For Honda, the principle remains the same – but with an added focus on being proactive and innovative. Talking about how Honda has always treated its supply base as part of its manufacturing lines, Heminger said: "We want our suppliers to want to have a relationship with us. Working proactively with them is something we're committed to every day, from me to our junior associates."
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Of course, when it comes to the nuts and bolts of running a successful partnership with suppliers, problems are bound to come up every so often. For these, the top four OEMs like to make sure their supply base has all the assistance they need to find a timely solution.
GM sends out in-house experts as well as external consultants to help its suppliers. Ford has set up a technical assistance team specifically for instances where suppliers are struggling to meet the requirements of a major launch. Ford's suppliers also get financial help when they're in a crunch, and access to technologies they wouldn't have been able to afford on their own.
Toyota believes in having patience with its suppliers, understanding that they can't always be perfect, and collaborating with them when their performance takes a dip. Honda also steps in and tries to understand the situations that may be leading to a supplier's problem, and then sends out associates to make sure it can be solved as quickly as possible.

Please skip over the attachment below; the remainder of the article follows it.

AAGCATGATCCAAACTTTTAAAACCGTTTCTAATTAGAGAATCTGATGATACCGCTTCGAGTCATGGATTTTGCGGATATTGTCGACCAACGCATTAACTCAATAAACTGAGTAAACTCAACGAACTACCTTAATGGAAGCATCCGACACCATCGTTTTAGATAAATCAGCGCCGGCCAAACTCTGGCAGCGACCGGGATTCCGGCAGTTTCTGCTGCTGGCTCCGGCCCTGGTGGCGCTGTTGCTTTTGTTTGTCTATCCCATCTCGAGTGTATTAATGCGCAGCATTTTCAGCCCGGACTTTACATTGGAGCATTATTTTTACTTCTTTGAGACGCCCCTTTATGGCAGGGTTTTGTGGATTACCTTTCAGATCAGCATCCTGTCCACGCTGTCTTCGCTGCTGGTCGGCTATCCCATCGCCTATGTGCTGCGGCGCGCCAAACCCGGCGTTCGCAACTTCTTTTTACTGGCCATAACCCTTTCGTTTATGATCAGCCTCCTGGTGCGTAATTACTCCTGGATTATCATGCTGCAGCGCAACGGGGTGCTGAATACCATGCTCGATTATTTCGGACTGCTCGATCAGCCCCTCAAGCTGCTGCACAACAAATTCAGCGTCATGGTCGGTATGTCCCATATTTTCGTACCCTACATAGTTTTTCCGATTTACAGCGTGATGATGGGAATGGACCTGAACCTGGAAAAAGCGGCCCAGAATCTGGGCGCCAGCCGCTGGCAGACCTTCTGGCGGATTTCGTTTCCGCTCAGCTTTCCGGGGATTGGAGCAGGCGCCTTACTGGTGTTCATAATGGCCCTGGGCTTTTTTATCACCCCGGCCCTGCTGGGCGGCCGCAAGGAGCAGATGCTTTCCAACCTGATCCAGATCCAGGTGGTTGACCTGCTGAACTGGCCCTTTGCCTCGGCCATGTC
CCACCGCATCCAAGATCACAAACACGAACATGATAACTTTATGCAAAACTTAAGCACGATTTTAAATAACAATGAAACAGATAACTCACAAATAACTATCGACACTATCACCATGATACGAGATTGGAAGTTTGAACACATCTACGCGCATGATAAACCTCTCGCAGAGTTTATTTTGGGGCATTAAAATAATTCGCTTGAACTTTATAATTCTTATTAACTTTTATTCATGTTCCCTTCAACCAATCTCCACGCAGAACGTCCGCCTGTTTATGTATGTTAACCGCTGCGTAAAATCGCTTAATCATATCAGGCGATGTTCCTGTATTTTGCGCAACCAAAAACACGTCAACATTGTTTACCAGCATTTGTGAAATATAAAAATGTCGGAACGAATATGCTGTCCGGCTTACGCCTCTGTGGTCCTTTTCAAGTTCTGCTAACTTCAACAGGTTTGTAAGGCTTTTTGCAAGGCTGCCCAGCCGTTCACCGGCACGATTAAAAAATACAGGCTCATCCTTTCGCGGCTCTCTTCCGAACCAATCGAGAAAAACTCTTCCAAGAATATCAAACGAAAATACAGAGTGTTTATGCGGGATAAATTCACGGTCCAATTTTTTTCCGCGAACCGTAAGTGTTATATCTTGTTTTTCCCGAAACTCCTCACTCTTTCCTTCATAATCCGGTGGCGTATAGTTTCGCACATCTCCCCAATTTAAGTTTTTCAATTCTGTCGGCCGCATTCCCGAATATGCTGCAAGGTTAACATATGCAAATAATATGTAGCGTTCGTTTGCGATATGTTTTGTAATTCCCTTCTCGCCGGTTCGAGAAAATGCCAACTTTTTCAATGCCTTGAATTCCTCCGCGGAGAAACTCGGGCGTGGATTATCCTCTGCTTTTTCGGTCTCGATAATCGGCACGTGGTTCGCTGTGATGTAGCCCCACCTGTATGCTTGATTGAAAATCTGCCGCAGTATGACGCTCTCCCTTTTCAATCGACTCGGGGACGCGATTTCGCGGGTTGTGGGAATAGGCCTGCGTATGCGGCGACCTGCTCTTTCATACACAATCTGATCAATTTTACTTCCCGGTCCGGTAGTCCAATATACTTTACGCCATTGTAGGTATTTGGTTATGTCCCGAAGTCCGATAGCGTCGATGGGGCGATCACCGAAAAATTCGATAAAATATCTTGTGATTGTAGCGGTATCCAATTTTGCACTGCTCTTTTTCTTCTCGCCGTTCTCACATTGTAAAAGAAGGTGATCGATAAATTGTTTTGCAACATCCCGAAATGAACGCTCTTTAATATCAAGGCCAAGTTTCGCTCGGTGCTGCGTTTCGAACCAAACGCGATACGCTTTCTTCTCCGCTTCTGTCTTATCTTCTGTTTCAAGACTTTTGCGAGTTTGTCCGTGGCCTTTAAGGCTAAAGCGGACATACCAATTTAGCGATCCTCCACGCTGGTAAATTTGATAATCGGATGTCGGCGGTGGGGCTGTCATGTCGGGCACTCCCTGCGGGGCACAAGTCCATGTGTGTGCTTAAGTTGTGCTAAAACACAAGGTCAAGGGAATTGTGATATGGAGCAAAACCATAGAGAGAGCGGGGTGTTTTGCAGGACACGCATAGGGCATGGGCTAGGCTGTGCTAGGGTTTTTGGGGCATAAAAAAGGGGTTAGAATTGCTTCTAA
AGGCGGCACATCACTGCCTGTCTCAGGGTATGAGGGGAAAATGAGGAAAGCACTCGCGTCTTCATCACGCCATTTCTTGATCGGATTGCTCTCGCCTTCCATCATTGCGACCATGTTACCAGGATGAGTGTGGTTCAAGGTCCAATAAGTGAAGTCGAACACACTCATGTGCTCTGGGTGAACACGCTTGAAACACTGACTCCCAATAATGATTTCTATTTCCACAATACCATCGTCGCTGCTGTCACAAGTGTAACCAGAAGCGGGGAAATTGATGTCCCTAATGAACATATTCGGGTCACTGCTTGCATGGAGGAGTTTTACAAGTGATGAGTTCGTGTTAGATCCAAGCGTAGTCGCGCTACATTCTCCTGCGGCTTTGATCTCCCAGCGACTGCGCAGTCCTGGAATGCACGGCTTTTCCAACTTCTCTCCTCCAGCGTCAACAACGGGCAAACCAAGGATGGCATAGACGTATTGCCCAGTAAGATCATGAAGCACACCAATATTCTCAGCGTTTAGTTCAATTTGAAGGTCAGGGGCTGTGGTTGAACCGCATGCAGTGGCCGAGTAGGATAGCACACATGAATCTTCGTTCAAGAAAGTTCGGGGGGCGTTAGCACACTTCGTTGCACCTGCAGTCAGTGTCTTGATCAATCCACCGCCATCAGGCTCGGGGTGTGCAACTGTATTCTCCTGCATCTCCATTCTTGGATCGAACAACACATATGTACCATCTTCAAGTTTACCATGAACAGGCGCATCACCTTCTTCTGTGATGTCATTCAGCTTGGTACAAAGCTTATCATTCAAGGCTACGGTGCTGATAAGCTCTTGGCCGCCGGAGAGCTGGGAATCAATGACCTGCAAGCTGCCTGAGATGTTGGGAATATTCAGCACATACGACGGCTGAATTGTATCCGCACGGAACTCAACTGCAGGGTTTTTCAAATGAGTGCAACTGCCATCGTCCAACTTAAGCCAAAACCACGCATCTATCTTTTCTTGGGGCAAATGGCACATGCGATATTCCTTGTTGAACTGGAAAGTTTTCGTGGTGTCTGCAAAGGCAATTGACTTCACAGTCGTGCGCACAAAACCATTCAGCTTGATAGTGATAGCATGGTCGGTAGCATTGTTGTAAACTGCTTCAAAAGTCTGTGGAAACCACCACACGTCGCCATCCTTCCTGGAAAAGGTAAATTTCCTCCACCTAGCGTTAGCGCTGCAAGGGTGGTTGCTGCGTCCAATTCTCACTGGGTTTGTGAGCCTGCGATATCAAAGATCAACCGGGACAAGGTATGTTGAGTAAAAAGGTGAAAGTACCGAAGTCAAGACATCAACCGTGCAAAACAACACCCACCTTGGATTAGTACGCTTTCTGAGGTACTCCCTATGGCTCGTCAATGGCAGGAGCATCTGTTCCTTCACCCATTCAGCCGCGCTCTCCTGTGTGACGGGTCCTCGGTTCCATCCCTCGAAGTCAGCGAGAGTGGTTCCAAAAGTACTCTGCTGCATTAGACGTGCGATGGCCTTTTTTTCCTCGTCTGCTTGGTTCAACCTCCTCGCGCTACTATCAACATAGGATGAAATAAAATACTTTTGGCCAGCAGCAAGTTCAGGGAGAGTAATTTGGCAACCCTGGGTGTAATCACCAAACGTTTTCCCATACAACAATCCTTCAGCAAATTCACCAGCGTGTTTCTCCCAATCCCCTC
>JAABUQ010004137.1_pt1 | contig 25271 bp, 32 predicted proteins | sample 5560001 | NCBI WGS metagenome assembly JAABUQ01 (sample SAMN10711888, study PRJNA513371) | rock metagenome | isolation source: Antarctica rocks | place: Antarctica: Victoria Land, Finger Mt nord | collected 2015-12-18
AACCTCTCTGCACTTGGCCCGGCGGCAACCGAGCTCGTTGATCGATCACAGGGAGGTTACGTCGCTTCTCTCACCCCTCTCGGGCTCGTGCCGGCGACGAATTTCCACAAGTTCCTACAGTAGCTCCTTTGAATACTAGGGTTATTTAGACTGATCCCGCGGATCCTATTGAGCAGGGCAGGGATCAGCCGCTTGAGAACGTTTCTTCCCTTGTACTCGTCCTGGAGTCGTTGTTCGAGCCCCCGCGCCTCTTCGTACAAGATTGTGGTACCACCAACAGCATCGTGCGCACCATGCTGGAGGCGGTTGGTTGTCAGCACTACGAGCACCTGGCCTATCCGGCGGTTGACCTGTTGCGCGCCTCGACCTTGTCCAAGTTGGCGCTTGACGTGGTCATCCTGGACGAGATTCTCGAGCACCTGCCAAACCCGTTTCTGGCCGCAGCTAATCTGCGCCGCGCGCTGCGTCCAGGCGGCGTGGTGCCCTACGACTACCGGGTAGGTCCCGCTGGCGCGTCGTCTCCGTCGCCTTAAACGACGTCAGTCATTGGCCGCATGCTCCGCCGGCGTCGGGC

Helping suppliers out of a problem is important, but all four auto makers have also been looking at ways to prevent problems from arising in the first place. And in an industry that's on the brink of transforming completely, the first thing that OEMs must do is bring their suppliers on board even before a design takes shape.
Which is what most of them are already doing. Young said that Toyota has been getting suppliers involved as early as 24 months before conceptualizing an upcoming vehicle. This way, suppliers are always up to speed on a project's progress and have fewer constraints to work with.
Early involvement makes sure designs move into production quickly, and any parts produced remain cost-effective for the supplier. But more than anything else, it ensures that innovation isn't compromised at any stage of the vehicle design and manufacturing process.